Ever since Marx launched the enterprise of ideological critique [I know, I know, it was Hegel, but I hate Hegel, so leave me be], the most sophisticated thinkers in the nineteenth and twentieth century intellectual tradition have been writing in ever more elevated and atmospheric ways about ideology, false consciousness, mystification, alienation, and such like things.  Their prose soars so far above the landscape below that reading it can make one feel lightheaded from a lack of facts.  Real ideological critique, of the sort that Marx and Mannheim carried on with such brilliance, requires a combination of detailed, particular knowledge with rarefied theoretical analysis that is rare indeed, even in such legendary haunts as the Frankfurt School for Social Research.  To do ideological analysis well, you must steep yourself in the object of your critique.  No one would think of offering an ideological critique of the novels of Dickens without knowing them inside and out, and knowing as well an enormous amount about the social, economic, and political milieu in which they were written.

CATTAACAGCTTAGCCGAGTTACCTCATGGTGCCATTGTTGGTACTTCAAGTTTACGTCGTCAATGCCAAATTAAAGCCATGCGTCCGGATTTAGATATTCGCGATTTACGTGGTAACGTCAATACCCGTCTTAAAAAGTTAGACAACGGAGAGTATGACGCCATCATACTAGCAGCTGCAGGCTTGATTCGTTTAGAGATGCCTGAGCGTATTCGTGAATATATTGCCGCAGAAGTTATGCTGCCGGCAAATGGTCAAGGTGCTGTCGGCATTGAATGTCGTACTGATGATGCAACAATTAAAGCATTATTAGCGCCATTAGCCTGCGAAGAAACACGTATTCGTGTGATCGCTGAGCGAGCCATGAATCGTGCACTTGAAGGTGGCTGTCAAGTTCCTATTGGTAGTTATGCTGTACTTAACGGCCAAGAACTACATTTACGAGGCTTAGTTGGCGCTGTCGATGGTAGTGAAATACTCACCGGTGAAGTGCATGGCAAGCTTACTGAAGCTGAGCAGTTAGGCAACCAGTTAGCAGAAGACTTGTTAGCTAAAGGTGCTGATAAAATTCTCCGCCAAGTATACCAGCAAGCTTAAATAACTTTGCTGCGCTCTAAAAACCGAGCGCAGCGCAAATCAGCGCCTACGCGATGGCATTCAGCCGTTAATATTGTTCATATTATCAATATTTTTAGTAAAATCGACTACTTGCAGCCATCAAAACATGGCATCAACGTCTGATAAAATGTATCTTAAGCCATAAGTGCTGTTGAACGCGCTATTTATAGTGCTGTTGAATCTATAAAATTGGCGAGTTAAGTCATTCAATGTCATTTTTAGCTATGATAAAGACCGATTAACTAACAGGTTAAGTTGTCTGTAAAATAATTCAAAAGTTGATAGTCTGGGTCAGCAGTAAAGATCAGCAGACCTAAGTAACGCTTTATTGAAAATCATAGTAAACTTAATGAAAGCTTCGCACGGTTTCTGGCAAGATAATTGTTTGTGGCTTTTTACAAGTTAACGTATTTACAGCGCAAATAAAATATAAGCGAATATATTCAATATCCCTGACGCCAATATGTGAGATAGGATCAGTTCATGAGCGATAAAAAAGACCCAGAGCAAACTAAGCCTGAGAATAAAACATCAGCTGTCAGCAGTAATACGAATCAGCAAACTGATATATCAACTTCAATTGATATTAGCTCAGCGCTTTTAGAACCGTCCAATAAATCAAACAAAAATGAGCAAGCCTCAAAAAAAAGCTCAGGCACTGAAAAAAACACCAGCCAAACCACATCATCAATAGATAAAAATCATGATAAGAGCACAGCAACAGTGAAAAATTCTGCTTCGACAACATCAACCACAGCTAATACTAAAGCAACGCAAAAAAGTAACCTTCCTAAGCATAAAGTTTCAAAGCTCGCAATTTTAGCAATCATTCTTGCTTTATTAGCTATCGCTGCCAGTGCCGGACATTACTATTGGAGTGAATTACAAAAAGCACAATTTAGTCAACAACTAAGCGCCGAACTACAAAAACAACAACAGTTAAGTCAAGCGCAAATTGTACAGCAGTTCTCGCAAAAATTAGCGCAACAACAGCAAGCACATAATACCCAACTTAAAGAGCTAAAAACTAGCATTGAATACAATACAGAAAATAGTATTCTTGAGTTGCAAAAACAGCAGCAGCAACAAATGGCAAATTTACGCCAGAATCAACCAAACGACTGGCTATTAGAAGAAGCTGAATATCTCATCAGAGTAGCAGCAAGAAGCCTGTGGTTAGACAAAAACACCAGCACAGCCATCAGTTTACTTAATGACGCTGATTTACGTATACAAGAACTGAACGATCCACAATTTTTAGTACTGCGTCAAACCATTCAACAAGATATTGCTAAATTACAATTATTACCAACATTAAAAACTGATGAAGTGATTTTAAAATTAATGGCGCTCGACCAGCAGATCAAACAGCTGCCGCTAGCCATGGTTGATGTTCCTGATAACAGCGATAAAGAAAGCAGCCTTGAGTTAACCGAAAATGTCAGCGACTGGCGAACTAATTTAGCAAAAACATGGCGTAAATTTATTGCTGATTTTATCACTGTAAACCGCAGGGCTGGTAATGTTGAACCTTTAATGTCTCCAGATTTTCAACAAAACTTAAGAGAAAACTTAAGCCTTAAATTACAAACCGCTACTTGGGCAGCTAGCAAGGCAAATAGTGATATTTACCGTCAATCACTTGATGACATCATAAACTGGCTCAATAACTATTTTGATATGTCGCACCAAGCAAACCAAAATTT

Wilmsen’s book, Land Filled With Flies, is a devastating ideological critique of the work of a group of ethnologists led by the distinguished Canadian anthropologist Richard Lee.  Lee and his associates devoted years to a detailed study of the Zhu, a people living in the Kalahari Desert of Botswana and South Africa.  Wilmsen himself spent many years living with the Zhu, learning their language, getting to know them, recreating their history and that of the larger Kalahari from colonial archives.